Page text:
HOYLAKE, England – When Jack Nicklaus won his 18th and final major championship at the 1986 Masters, the focus was on the Golden Bear and his sixth green jacket.
The same week proved to be special for 10 amateurs who competed at the Masters, some because of their participation on the 1985 U.S. Walker Cup team.
One of them, career amateur Bob Lewis Jr., would go on to compete in seven Masters and captain the 2003 and 2005 U.S. Walker Cup teams. For most other top amateurs, just the potential of playing in the Masters is the only reason why they wait to turn professional.
© GOLFFILE/FRAN CAFFREY
Augusta National chairman Fred Ridley (right), with Jennifer Kupcho, the winner of the inaugural Augusta National Women’s Amateur in April, could elevate the Walker Cup by restoring Masters exemptions for the American amateurs.
If they are fortunate enough to get into the final match of the U.S. Amateur or win the British Amateur, Asia-Pacific, Latin America or U.S. Mid-Amateur, they receive an invitation from Augusta National Golf Club to play in what is widely regarded as the most prestigious event in golf.
For decades, the U.S. Walker Cup team was invited to participate on even-numbered years at the Masters, along with the U.S. World Amateur team members and other select amateurs. It all changed in 1989. What used to be a playground for amateurs, with as many as 16 in the event, was reduced to five by the Masters committee.
The committee also dropped the World Amateur teams as well as the semifinalists at the U.S. Amateur, partially replacing them with the U.S. Mid-Amateur and U.S. Public Links champions.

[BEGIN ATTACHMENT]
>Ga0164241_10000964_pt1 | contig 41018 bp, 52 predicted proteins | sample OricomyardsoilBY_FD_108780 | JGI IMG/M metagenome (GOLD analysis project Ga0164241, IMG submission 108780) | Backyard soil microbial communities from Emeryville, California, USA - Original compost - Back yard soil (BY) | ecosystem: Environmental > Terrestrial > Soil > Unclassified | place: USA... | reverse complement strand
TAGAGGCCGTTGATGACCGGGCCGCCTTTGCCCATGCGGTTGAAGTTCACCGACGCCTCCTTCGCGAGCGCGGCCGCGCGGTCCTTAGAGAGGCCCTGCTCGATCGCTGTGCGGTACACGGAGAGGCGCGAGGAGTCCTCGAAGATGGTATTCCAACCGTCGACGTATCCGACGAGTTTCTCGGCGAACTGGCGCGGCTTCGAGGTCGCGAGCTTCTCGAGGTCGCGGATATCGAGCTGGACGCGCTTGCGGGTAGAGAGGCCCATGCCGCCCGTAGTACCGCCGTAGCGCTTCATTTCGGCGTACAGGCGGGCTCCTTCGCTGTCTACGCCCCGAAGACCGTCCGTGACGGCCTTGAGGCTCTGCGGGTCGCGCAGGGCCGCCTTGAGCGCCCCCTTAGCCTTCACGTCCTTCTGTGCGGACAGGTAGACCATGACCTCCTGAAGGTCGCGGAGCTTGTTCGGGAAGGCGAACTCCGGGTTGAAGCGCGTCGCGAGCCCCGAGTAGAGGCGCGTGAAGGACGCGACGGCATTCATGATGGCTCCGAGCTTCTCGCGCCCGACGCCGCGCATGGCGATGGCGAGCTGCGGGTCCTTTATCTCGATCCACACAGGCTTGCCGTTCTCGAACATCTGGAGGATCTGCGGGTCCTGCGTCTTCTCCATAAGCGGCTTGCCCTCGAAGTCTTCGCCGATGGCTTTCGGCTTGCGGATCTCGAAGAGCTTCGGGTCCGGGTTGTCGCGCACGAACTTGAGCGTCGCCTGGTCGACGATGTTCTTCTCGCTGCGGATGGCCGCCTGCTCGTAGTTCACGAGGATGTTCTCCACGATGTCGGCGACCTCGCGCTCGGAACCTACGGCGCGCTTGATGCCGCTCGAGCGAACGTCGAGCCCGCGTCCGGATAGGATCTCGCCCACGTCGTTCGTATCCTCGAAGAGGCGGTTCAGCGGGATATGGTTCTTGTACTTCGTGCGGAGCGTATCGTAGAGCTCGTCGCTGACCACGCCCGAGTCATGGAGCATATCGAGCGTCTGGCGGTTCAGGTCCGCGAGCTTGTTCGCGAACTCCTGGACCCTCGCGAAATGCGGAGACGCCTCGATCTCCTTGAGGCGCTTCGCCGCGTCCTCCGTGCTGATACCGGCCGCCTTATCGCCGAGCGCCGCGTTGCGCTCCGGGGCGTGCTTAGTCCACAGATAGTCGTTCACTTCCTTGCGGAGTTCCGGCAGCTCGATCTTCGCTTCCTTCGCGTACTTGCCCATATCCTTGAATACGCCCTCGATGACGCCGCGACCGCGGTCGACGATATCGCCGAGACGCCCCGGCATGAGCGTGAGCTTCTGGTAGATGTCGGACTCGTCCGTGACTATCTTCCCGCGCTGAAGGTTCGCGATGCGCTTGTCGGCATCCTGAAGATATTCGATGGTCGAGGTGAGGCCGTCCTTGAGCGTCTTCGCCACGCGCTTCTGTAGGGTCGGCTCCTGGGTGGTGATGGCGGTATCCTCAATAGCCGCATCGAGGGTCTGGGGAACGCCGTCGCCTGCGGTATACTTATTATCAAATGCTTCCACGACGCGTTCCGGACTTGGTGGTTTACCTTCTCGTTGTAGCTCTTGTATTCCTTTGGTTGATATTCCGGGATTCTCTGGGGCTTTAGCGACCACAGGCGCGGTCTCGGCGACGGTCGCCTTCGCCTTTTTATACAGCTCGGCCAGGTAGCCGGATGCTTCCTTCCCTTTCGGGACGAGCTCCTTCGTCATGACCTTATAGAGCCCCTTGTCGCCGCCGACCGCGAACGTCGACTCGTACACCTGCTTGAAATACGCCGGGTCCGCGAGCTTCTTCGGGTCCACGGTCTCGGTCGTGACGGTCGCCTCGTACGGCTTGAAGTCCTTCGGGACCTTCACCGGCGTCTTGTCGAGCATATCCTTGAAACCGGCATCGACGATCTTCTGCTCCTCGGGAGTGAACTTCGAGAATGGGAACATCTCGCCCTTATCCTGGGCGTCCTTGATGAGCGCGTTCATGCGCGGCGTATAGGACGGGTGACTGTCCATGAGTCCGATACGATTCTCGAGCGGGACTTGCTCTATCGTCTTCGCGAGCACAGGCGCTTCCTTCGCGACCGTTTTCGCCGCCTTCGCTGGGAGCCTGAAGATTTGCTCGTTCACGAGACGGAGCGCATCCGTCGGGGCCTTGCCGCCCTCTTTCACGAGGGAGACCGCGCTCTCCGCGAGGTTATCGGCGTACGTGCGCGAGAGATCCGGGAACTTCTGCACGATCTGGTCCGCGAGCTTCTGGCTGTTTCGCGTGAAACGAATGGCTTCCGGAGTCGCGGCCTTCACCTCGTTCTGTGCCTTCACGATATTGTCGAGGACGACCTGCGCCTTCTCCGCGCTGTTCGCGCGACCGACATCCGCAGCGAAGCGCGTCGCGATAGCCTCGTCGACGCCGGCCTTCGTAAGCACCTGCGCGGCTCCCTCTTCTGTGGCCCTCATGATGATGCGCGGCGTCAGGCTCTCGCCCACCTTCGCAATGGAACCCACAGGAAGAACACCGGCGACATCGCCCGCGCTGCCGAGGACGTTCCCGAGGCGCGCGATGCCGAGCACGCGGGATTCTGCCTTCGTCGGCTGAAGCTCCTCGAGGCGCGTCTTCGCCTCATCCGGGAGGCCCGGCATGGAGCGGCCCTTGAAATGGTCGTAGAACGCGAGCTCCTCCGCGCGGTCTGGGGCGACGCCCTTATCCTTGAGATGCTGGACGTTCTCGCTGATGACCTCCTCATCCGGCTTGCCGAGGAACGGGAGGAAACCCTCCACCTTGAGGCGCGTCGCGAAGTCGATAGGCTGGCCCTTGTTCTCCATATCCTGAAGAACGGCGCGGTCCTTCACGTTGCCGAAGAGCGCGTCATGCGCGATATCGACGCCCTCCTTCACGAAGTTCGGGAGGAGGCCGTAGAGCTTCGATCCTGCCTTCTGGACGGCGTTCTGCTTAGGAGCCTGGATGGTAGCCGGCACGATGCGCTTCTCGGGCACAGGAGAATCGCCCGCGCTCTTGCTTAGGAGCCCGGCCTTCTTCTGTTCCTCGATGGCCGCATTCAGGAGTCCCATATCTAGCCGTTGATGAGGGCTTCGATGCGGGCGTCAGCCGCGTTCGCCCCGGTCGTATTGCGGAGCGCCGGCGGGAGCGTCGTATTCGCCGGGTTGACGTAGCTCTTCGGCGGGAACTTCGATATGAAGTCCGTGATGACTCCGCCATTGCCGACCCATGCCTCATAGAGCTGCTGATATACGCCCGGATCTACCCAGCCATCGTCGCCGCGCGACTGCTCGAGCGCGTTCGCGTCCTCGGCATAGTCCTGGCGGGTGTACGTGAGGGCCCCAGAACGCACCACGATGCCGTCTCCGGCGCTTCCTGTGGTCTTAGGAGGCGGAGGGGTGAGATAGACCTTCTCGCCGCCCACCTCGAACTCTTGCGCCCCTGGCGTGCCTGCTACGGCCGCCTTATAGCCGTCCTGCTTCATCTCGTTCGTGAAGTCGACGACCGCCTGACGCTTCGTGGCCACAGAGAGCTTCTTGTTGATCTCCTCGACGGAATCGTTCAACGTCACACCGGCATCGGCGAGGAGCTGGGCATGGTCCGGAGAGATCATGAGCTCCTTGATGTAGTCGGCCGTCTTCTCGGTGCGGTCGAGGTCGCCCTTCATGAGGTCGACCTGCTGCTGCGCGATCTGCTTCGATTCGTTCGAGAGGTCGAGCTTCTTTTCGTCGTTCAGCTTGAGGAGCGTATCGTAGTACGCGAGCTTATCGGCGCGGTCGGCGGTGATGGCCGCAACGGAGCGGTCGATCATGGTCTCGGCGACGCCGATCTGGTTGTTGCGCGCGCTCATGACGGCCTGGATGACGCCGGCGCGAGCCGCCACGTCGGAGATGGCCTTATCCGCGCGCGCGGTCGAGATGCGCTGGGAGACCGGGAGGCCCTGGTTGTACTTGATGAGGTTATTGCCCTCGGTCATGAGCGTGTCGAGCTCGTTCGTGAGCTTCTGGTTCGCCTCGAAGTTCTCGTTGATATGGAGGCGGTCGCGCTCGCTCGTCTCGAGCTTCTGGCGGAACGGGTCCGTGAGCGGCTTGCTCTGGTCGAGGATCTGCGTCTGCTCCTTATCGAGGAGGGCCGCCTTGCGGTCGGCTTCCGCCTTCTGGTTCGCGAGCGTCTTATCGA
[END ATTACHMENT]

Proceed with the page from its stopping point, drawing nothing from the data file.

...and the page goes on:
I’m providing this history lesson for one reason: As I sit in the media center at Royal Liverpool, site of this week’s Walker Cup, and look at a list of players whom most golf fans don’t know, I wonder whether amateurs would wait to turn pro if the Walker Cup exemption existed today.
Would Americans Matthew Wolff or Collin Morikawa have put their professional careers on hold this year? I think so. Accomplished golfers would be willing to forgo turning professional if the carrot of playing in the Masters loomed on the horizon.
Of course, looking back, Wolff punched his ticket to Augusta for April when he won the 3M Open in only his third start as a professional. Morikawa also is well on his way. In his sixth start as a professional, he won the Barracuda Championship, though it didn’t come with a Masters invitation because it’s an opposite-field event. He has risen to 86th in the Official World Golf Ranking and might play his way into Augusta anyway.
Clearly, it’s not Augusta National’s responsibility to create better teams for the U.S. in international events such as the Walker Cup.
With the Augusta National Women’s Amateur now part of the pre-Masters festivities and the organization’s participation in the Asia-Pacific and Latin America amateurs, the club seemingly has done its share for amateur golf. But, if the Walker Cuppers were given a spot every other year, it would be such a boost to the amateur game.
In countless interviews, players talk about waiting to turn pro until after the Masters. The power of Augusta National is intoxicating to young golfers, so why not allow them to drink from the cup of the late Bobby Jones, an Augusta National co-founder and the greatest amateur golfer?
It’s likely a pipe dream to think that the Walker Cuppers could regain an exemption, but considering the Masters’ value to the amateur game, it seems appropriate to raise the question.
Let’s face it: When Augusta National chairman Fred Ridley, himself a former U.S. Amateur champion, announced before the 2018 Masters that a women’s event was coming to Augusta National beginning in 2019, the room was full of dropped jaws. This proposal actually would be less surprising and fitting for how amateurs are revered in Augusta history.
Alex Miceli is the founder and publisher of Morning Read. Email: email@example.com; Twitter: @AlexMiceli